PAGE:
doc that I could use as a starting point?

Gilles: Don't hesitate to open JIRA reports for each task that may need 
interaction on the details.

Explanation:  Jira is the issue tracking system used by the Apache 
organization.  It's a very common system and used by many 
organizations.  Ullink uses is for the same thing.  Jira tickets/issues 
are created for new features that need to be added, bugs that need to be 
fixed, etc.  People put in the details of what they are a requesting.  
Using Jira, people can track the status of the issue, see what's going 
on with it, what release its fixed in, etc.  It's quite common that 
there is not enough information in the ticket to implement the request.  
It's common for people to ask questions to clarify the details of 
things.  They can either be asked on the existing ticket, which is 
NUMBERS-70 in your case, or a new ticket linked to the original ticket.

Your response:   Okay.  I'm just getting familiar with Jira.  I'll start 
with updating NUMBERS-70 and adding a comment with a link to my GSoC 
project document.  When I need to get details worked out or have 
questions, how should I do it in Jira?  Should I put them as comments on 
NUMBERS-70?  Or should I create a new Jira issue linked to NUMBERS-70 
and if so what type, i.e. Task? 

Gilles:  At first sight, script(s) to convert from JMH's output to "apt" 
would be welcome. 

Explanation:  He's suggesting that a simple program be created which 
reads the jmh benchmark test output and creates a doc in apt format with 
the test results.  Then those results could be displayed on the 
commons-numbers web site.  A simple program like this would typically be 
written in a scripting language.  Like Borne Shell (which I know), which 
is the command line language available on most Linux machines.  Python 
is another example of a scripting language, but it is more complicated 
(I don't know it).  Perl is another scripting language (which I know).  
Typically scripting language programs don't need to be complied.  You 
run them by passing them to the interpreter for the language which 
parses and executed the commands in your program file.  Languages like 
Java, Haskell, etc. need to be compiled before they can be run.

Your response:  I've got experience with Java and Haskell, but don't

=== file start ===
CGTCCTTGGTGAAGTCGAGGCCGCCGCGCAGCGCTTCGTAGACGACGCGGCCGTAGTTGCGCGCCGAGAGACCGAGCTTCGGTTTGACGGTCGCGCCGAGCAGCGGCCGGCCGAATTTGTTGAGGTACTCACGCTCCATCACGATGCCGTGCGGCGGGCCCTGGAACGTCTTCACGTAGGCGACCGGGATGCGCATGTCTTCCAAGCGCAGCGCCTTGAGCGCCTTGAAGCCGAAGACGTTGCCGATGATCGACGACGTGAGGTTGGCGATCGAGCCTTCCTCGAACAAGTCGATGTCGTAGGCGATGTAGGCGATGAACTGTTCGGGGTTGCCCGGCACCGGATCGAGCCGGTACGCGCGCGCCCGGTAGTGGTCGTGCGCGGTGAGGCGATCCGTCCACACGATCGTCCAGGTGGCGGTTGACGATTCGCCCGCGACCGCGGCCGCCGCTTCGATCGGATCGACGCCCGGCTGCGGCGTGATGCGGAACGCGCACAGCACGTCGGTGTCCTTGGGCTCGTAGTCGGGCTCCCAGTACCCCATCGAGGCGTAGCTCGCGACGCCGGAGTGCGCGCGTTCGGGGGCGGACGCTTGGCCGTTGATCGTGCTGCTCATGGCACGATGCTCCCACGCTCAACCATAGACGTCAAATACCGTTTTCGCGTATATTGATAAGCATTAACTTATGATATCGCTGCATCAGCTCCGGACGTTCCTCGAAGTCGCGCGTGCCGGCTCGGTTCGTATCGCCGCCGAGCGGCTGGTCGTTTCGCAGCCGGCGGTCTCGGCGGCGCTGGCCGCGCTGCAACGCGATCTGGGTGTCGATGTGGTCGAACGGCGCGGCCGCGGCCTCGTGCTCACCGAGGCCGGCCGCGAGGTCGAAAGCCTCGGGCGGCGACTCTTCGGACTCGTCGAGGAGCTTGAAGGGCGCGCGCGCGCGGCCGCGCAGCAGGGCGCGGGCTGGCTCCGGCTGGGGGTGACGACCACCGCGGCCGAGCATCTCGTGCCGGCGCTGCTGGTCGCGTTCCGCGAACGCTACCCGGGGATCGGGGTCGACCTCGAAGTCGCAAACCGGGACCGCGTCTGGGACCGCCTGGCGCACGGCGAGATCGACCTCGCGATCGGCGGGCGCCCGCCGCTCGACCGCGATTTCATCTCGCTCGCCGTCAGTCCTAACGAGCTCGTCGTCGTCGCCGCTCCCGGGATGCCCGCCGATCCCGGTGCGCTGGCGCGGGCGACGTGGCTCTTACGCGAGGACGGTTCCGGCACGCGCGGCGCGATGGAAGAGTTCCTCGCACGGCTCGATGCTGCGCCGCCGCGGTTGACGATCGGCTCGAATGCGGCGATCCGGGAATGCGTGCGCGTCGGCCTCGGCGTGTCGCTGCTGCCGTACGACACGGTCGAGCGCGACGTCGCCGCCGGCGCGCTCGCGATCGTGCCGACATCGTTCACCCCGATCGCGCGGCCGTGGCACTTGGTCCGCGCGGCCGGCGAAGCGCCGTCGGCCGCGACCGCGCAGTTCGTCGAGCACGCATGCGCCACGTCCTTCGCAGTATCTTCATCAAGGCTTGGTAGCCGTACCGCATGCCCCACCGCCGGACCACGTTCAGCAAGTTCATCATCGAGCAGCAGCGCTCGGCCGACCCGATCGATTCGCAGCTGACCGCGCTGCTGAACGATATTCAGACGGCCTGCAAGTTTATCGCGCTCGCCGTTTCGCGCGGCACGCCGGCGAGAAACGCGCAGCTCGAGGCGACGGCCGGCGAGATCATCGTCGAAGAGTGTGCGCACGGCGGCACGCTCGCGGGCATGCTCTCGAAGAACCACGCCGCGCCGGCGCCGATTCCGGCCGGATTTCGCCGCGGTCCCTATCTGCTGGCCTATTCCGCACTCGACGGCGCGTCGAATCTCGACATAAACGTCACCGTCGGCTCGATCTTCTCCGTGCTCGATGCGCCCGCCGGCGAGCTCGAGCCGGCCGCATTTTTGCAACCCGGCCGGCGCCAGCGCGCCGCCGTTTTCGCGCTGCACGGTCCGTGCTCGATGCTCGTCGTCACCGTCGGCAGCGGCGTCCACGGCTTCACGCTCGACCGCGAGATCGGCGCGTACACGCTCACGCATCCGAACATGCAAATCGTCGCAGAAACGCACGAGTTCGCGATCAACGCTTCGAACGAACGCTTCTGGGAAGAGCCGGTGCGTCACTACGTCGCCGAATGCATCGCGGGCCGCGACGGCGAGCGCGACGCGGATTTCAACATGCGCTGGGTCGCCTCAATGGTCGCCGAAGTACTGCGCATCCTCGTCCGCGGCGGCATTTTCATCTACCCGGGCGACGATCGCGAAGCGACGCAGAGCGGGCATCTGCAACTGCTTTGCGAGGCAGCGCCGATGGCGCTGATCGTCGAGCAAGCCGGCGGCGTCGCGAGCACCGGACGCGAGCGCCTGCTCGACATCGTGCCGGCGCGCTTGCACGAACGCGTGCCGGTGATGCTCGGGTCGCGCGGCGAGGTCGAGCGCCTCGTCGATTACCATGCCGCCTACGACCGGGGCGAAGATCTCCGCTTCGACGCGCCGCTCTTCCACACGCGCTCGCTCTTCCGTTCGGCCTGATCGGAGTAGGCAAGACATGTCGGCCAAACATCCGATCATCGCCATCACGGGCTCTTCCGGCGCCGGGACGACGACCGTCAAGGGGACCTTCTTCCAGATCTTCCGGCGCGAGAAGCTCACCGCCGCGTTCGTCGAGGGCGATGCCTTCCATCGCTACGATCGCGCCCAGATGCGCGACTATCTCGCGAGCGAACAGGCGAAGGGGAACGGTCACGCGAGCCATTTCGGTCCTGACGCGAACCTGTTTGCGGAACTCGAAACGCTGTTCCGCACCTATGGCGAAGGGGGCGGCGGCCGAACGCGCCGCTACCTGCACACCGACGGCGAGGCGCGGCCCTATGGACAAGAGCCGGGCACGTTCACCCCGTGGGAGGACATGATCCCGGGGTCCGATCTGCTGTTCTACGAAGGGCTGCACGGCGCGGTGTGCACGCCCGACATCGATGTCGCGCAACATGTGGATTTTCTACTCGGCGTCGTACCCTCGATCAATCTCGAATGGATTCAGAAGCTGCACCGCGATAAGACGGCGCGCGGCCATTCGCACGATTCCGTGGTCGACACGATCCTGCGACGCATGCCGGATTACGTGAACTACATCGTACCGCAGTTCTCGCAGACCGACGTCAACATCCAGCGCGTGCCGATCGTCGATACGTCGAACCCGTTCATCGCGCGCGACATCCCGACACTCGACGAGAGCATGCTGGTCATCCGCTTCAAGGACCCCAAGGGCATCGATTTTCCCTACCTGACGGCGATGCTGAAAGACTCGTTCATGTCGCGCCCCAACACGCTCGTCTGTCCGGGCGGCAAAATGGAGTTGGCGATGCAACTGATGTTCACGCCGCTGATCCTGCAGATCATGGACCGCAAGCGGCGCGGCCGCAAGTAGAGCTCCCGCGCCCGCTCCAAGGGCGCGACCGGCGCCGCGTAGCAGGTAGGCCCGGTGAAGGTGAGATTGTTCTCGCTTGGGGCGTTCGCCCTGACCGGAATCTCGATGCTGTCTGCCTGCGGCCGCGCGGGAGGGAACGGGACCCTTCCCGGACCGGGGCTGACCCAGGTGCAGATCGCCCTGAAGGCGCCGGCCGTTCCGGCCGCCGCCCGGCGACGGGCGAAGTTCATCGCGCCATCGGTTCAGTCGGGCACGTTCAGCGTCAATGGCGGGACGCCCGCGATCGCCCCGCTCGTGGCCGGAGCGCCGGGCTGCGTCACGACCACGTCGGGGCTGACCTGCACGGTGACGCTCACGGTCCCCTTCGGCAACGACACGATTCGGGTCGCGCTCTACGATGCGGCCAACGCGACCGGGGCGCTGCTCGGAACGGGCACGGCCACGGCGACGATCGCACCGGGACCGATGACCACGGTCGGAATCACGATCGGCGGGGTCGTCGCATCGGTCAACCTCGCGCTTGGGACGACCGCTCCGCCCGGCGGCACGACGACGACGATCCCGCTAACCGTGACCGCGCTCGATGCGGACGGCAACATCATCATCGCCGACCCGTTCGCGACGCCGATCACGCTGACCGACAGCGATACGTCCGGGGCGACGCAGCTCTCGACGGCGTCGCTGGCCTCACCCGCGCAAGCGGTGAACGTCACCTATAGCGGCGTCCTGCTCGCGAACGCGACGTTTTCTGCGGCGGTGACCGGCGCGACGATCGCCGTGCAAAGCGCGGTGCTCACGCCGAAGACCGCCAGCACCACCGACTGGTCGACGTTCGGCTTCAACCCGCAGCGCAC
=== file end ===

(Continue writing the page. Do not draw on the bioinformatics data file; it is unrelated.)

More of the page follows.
have much experience with scripting languages.  What scripting language 
would you suggest for something like this, i.e. Bourne Shell, Perl, 
Python?  I'll give it a try.  I'd have to keep it really simple.  I'd do 
it after I finish the benchmarks. It would be one of the last things I 
would do.  But I may not have enough time to complete it, if learning 
the scripting language and writing the script take me a while.

> Hi.
>
> On Fri, 6 Apr 2018 21:09:56 -0400, Greg Driscoll wrote:
>
>> Hello all,
>>
>> I'm a computer science student that's really interested in doing a 
>> Google
>> Summer of Code project working on the commons-numbers User Guide and
>> benchmarks.  In Jira 
>> it'shttps://issues.apache.org/jira/browse/NUMBERS-70.
>
>
> Thanks for your interest, and welcome.
>
>> The link to my proposal is here 
>> https://docs.google.com/document/d/1i6yy2cW0x9MYbDOuLPdZrV0XA0eKO5q5N0SNg99mJfA/edit?usp=sharing

>>
>
>
> Looks good.
> A few remarks:
>  * There is no structure for benchmarks in Commons Math" (there are
>    home-made codes used there for "FastMath" (that have shown that
>    "FastMath is nos always fast...).
>    Here the purpose is to use JMH. [There are examples in "Commons
>    RNG".]
>  * I'd suggest "apt" for the documentation format since it is
>    somewhat easier than "xdoc" for tables (as the likely output
>    of the benchmark project).
>  * Don't hesitate to open JIRA reports for each task that may need
>    interaction on the details
>  * At first sight, script(s) to convert from JMH's output to "apt"
>    would be welcome.
>
>> Please let me know what you think about it.  You can reply to this 
>> mailing
>> list, comment on the doc, or email me directly.
>
>
> Let's keep discussion on this list so that everyone interested
> can participate.
>
> Best,
> Gilles
>
>> Thanks.
>
>
>